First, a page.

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Making an Advance Directive in Hawaii
A Hawaii Advance Directive is a legal document that lays out your preferences regarding health care, such as your request for or refusal of a certain medical treatment, and/or appointment of a trusted healthcare decision maker.
The person making an Advance Directive is called the "principal," while the person or organization obtaining authority to carry out the principal's wishes is known as the "agent." Designed for Hawaii residents, this free Advance Directive is made for use in Hawaii County, Maui County, Honolulu County, and in every other part of the state. Any Hawaii Advance Directive from Rocket Lawyer can be customized for your particular situation. As a result of having this legal document, your healthcare institutions will have a point of reference for your decisions, and your representative(s) will be able to offer confirmation that they have been given the authority to make choices for you.
It is very easy to document your medical preferences with a free Hawaii Advance Directive template from Rocket Lawyer:
This solution, in most cases, would be notably less expensive and less time-consuming than finding and working with a conventional attorney. If needed, you can prepare this Advance Directive on behalf of an elderly parent, a spouse, or another relative, and then have that person sign once you've drafted it. Please remember that for an Advance Directive to be valid, the principal must be mentally competent when they sign. In the event that the principal has already been declared incompetent, a court-appointed conservatorship could be necessary. When managing this situation, it's best for you to work with a lawyer.
If you are over 18 years old, you should have an Advance Healthcare Directive (both a Living Will and a Healthcare Power of Attorney). Although it's painful to acknowledge, there could come a day when you cannot make medical decisions on your own. Here are some typical circumstances where you may consider it useful to make or update your Advance Directive:
Whether this Hawaii Advance Directive has been created as a result of a change in your health or as part of a forward-looking plan, notarization and witnesses will often help to protect your agent if anyone disputes their privileges and authority. In Hawaii, you'll want to note that Advance Directives are not legally binding when the principal is pregnant.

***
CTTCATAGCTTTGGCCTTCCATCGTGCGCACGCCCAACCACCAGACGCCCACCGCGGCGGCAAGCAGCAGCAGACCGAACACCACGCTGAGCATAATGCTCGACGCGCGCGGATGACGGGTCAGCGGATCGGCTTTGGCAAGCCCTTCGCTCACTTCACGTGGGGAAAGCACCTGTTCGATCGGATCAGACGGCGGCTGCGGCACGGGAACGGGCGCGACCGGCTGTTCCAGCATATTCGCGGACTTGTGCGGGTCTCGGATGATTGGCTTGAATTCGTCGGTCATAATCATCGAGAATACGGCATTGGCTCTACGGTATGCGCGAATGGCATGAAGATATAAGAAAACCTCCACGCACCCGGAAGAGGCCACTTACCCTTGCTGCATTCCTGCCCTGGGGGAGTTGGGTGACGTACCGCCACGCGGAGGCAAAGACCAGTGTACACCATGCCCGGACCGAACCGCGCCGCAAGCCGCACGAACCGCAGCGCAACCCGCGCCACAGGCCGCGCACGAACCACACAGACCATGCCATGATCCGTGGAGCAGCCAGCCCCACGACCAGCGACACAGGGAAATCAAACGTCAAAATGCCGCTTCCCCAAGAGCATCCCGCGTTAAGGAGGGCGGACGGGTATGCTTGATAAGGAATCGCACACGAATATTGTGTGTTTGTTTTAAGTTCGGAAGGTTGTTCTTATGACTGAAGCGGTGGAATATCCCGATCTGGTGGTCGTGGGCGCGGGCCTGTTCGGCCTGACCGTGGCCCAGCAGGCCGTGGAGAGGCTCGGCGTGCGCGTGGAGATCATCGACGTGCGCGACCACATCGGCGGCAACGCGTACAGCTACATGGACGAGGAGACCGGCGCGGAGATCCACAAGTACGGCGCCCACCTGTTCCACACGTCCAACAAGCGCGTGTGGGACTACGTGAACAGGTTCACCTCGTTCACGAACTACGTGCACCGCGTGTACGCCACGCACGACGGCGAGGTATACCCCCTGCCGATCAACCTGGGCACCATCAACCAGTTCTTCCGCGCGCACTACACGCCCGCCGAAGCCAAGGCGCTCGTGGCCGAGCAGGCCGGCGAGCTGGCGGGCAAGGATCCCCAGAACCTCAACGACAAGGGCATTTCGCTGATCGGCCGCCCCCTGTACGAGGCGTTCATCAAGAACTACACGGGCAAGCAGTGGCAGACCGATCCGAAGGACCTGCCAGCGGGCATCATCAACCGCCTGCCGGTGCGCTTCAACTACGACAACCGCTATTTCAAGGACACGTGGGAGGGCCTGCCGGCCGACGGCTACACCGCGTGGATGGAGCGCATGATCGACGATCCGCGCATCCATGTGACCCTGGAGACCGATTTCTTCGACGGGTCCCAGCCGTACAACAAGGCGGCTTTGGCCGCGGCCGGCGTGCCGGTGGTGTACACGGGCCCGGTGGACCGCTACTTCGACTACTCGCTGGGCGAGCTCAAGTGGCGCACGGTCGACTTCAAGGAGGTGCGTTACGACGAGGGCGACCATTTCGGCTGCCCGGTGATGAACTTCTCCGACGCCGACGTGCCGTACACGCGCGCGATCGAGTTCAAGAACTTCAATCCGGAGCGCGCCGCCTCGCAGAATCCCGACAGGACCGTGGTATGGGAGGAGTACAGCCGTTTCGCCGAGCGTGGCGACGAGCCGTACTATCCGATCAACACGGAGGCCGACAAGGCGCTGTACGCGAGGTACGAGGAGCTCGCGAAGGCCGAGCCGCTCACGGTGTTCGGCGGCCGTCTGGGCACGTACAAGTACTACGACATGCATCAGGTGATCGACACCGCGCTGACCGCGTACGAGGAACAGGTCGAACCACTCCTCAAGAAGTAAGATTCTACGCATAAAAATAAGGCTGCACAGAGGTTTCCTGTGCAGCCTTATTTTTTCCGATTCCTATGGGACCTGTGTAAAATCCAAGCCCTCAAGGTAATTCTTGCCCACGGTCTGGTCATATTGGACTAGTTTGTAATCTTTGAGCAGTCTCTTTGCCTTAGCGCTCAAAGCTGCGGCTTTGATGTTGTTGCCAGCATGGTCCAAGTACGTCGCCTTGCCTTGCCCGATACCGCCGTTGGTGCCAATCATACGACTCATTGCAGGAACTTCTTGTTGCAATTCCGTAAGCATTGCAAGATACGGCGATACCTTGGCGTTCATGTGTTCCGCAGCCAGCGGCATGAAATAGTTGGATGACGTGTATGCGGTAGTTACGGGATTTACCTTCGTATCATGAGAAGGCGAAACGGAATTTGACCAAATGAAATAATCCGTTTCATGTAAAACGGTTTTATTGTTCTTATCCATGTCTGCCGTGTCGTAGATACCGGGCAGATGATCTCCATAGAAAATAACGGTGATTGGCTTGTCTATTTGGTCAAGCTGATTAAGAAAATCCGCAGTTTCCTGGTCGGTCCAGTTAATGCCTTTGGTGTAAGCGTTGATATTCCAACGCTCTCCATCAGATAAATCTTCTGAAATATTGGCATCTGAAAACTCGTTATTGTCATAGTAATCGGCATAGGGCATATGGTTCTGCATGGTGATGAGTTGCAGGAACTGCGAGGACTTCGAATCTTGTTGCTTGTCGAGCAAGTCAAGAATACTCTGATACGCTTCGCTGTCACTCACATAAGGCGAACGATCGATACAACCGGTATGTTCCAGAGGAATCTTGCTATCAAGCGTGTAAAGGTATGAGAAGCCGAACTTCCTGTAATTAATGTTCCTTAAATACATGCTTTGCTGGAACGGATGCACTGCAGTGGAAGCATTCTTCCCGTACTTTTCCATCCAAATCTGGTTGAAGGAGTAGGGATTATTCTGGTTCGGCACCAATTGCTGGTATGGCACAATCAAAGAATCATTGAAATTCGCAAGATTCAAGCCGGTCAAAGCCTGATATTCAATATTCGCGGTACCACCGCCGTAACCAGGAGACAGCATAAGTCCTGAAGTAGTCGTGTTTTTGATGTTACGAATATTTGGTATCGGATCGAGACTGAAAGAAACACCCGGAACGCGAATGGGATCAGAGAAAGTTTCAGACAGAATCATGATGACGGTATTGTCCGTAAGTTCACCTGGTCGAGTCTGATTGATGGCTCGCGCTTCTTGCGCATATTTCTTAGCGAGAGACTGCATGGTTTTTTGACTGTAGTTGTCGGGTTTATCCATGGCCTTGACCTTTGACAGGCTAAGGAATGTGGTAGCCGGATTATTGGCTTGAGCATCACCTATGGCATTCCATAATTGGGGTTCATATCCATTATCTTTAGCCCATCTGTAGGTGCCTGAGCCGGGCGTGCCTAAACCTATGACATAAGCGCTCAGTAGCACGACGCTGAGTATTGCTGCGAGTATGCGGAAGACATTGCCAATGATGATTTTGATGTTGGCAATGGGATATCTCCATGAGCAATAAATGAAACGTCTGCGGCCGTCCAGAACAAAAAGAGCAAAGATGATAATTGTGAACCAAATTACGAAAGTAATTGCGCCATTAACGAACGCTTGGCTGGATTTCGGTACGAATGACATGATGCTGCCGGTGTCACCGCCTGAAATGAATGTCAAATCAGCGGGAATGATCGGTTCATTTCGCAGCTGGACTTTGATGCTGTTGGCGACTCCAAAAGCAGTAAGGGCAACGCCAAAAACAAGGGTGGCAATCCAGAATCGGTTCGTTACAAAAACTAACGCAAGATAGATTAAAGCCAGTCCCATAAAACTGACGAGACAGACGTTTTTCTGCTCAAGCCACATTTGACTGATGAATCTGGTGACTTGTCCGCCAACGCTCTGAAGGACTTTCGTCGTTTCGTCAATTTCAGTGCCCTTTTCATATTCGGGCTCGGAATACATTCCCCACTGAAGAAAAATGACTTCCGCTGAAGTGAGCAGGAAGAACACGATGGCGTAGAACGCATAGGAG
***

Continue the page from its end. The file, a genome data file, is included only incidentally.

Making an Advance Directive is typically easy to do; however, you or your agent(s) may still need legal advice. Seeking out an attorney to proofread your Hawaii Advance Directive might be fairly time-intensive. An easier and more cost-effective alternative would be to request help from Rocket Lawyer attorney services. With a Premium membership, you can get your documents looked at by an experienced attorney. As always, you can rest assured that Rocket Lawyer will be here to support you.
The cost of hiring an attorney to draft an Advance Directive might total anywhere from $200 to $1,000, depending on where you are located. Rocket Lawyer is not your average Advance Directive template provider. With our service, anyone under a Rocket Lawyer Premium membership can take advantage of up to 40% in savings when hiring an On Call attorney.
After completing this Advance Directive on Rocket Lawyer, you can see it on any device, anytime. You are encouraged to engage with it in any of these ways: making edits, downloading it, printing it out, and signing it. Attached to each Hawaii Advance Directive, there will be a checklist of directions that you will need to finalize the document. You should ensure that your agent(s) and care providers receive a copy of your fully executed document.
The specifications will be different in each state; however, in Hawaii, your Advance Directive needs to be acknowledged by a notary public or signed by two witnesses. Witnesses must not be your healthcare provider or an employee of your healthcare provider's facility. At least one of the witnesses should be someone who is not your relative, spouse, adoptee, heir, or any other beneficiary. As a basic principle, witnesses must be over 18 years old, and none of them should simultaneously be acting as your agent.
See legal references for an Advance Directive in Hawaii: § 327E-3